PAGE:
Abnormal calcium signalling and the caffeine–halothane contracture test

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Abstract

Background: The variable clinical presentation of malignant hyperthermia (MH), a disorder of calcium signalling, hinders its diagnosis and management. Diagnosis relies on the caffeine–halothane contracture test, measuring contraction forces upon exposure of muscle to caffeine or halothane (FC and FH, respectively). Patients with above-threshold FC or FH are diagnosed as MH susceptible. Many patients test positive to halothane only (termed ‘HH’). Our objective was to determine the characteristics of these HH patients, including their clinical symptoms and features of cytosolic Ca2+ signalling related to excitation–contraction coupling in myotubes. Methods: After institutional ethics committee approval, recruited patients undergoing contracture testing at Toronto's MH centre were assigned to three groups: HH, doubly positive (HS), and negative patients (HN). A clinical index was assembled from musculoskeletal symptoms and signs. An analogous calcium index summarised four measures in cultured myotubes: resting [Ca2+]cytosol, frequency of spontaneous cytosolic Ca2+ events, Ca2+ waves, and cell-wide Ca2+ spikes after electrical stimulation. Results: The highest values of both indexes were found in the HH group; the differences in calcium index between HH and the other groups were statistically significant. The principal component analysis confirmed the unique cell-level features of the HH group, and identified elevated resting [Ca2+]cytosol and spontaneous event frequency as the defining HH characteristics. Conclusions: These findings suggest that HH pathogenesis stems from excess Ca2+ leak through sarcoplasmic reticulum channels. This identifies HH as a separate diagnostic group and opens their condition to treatment based on understanding of pathophysiological mechanisms.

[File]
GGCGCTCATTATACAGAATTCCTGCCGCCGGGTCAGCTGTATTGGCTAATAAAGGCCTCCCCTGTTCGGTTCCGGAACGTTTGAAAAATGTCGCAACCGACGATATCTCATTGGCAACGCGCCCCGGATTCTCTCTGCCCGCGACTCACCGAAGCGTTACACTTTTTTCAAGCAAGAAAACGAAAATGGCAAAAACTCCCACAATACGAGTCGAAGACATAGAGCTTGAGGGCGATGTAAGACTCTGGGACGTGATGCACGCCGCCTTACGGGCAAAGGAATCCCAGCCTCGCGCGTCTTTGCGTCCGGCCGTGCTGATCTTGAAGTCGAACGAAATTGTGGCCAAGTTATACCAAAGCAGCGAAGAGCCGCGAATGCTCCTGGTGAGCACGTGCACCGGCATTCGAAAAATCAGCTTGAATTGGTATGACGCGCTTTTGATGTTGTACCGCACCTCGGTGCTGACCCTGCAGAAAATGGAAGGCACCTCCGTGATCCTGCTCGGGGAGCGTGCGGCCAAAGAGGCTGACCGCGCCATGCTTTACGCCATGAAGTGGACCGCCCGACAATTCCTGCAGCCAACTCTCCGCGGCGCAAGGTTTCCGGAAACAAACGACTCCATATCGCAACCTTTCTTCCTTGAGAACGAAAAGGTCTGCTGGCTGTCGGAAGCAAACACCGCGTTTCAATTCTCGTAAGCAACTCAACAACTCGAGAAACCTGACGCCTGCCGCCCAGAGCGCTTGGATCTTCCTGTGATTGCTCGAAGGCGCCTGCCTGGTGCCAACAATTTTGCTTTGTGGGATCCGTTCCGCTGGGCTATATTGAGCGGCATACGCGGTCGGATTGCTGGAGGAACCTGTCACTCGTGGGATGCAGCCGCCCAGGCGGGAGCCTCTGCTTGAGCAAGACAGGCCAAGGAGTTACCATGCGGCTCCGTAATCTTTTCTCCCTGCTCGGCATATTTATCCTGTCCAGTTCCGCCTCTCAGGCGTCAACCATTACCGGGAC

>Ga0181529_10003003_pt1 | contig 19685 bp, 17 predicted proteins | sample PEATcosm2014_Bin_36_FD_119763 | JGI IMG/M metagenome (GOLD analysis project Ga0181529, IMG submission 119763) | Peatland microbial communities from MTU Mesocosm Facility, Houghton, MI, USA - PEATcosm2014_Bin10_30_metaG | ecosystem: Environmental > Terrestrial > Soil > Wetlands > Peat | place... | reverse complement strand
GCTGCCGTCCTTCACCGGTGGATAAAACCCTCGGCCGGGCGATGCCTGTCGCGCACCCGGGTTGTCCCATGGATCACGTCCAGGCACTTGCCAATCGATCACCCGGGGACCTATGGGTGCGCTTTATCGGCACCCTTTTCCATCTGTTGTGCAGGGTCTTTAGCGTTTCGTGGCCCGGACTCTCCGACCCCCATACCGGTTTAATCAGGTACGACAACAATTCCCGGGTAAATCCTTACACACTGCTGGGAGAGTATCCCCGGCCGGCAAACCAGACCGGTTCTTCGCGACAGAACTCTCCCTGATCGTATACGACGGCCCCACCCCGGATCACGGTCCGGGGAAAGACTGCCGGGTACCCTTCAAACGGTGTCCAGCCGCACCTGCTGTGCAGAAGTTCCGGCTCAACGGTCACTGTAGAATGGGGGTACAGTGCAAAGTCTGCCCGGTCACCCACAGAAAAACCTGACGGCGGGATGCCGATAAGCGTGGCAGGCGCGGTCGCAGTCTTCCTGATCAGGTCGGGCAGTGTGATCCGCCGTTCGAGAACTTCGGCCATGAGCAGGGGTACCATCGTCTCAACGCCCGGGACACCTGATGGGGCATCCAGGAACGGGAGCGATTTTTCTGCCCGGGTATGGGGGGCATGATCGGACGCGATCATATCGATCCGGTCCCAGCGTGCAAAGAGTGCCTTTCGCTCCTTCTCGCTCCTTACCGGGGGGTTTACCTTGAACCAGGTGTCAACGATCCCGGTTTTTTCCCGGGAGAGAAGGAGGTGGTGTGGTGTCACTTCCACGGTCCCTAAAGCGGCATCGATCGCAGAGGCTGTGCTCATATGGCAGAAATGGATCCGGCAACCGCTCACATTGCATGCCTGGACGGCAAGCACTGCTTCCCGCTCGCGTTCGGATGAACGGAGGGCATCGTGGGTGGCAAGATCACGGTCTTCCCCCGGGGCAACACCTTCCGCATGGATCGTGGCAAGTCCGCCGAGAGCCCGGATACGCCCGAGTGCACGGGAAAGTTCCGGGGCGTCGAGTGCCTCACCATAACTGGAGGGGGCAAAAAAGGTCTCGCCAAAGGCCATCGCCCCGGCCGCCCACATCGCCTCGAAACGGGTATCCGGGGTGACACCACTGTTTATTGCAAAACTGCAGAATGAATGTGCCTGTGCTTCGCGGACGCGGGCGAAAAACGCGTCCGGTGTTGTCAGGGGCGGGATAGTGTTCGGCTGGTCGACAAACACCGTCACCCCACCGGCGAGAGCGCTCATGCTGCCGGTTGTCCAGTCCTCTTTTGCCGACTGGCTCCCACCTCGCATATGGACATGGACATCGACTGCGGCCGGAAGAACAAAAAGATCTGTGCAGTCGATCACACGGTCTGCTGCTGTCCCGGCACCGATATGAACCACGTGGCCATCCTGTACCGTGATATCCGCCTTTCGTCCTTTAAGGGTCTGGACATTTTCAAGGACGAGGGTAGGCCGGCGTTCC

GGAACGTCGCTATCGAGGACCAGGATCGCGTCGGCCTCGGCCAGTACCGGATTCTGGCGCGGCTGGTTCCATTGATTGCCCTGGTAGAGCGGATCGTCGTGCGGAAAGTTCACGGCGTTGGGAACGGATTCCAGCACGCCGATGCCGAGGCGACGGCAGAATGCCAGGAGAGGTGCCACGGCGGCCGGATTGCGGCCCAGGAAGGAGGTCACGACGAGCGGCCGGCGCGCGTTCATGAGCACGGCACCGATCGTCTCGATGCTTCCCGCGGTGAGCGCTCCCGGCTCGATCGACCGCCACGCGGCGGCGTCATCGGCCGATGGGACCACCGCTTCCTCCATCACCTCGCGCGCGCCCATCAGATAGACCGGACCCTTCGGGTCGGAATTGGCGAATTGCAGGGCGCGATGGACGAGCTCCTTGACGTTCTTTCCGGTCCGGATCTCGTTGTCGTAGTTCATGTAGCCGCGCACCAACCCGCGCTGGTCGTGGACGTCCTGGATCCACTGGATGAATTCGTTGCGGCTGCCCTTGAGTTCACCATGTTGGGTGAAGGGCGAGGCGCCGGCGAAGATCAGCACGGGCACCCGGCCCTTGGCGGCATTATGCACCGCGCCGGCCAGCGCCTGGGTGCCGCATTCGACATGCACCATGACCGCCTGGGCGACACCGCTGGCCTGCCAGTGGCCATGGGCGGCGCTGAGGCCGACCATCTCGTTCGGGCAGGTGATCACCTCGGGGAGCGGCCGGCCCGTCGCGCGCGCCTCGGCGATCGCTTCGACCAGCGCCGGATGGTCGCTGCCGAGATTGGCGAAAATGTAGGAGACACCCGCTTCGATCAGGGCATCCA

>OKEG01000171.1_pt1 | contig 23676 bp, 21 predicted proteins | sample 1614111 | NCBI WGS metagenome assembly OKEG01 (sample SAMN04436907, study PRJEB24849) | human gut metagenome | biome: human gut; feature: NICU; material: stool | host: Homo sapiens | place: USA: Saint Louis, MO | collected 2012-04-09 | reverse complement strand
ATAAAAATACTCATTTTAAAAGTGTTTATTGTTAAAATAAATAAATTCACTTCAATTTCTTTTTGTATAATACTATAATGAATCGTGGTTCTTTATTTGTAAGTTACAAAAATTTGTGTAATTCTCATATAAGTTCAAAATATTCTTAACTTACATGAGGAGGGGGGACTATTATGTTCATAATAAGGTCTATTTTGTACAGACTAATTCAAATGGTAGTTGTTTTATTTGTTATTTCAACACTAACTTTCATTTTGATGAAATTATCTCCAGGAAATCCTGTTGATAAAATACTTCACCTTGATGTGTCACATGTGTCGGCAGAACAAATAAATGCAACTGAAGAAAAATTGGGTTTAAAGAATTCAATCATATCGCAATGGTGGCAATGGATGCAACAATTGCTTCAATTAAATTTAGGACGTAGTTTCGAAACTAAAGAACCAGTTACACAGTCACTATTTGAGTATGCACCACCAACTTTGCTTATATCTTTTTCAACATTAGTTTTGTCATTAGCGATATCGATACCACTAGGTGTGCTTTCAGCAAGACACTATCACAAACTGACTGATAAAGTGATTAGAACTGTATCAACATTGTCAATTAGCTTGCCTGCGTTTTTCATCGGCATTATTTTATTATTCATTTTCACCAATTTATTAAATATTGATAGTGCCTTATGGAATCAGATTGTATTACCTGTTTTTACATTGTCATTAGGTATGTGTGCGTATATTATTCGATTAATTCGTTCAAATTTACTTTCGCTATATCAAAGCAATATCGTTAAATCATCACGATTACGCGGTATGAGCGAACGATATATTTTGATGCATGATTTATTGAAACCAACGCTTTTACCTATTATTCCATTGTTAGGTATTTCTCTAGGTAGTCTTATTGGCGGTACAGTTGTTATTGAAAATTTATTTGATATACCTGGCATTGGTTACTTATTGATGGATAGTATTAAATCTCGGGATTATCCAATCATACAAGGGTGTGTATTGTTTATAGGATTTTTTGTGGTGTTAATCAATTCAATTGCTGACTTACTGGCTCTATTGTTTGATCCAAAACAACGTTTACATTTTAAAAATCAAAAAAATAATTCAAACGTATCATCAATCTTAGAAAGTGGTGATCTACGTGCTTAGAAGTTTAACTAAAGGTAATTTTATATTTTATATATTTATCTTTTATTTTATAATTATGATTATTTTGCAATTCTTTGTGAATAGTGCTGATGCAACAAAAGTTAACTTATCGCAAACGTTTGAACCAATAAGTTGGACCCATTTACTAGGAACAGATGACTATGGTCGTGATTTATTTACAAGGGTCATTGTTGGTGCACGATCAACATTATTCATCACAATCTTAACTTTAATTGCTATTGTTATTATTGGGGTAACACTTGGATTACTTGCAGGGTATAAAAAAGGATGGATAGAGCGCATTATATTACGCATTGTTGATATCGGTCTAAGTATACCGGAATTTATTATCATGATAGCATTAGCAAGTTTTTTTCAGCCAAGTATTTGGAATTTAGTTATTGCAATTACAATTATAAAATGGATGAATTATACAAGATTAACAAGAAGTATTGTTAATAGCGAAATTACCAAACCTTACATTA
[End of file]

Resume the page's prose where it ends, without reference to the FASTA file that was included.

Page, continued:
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APA

Figueroa, L., Kraeva, N., Manno, C., Toro, S., Ríos, E., & Riazi, S. (2019). Abnormal calcium signalling and the caffeine–halothane contracture test. British Journal of Anaesthesia, 122(1), 32–41. https://doi.org/10.1016/j.bja.2018.08.009

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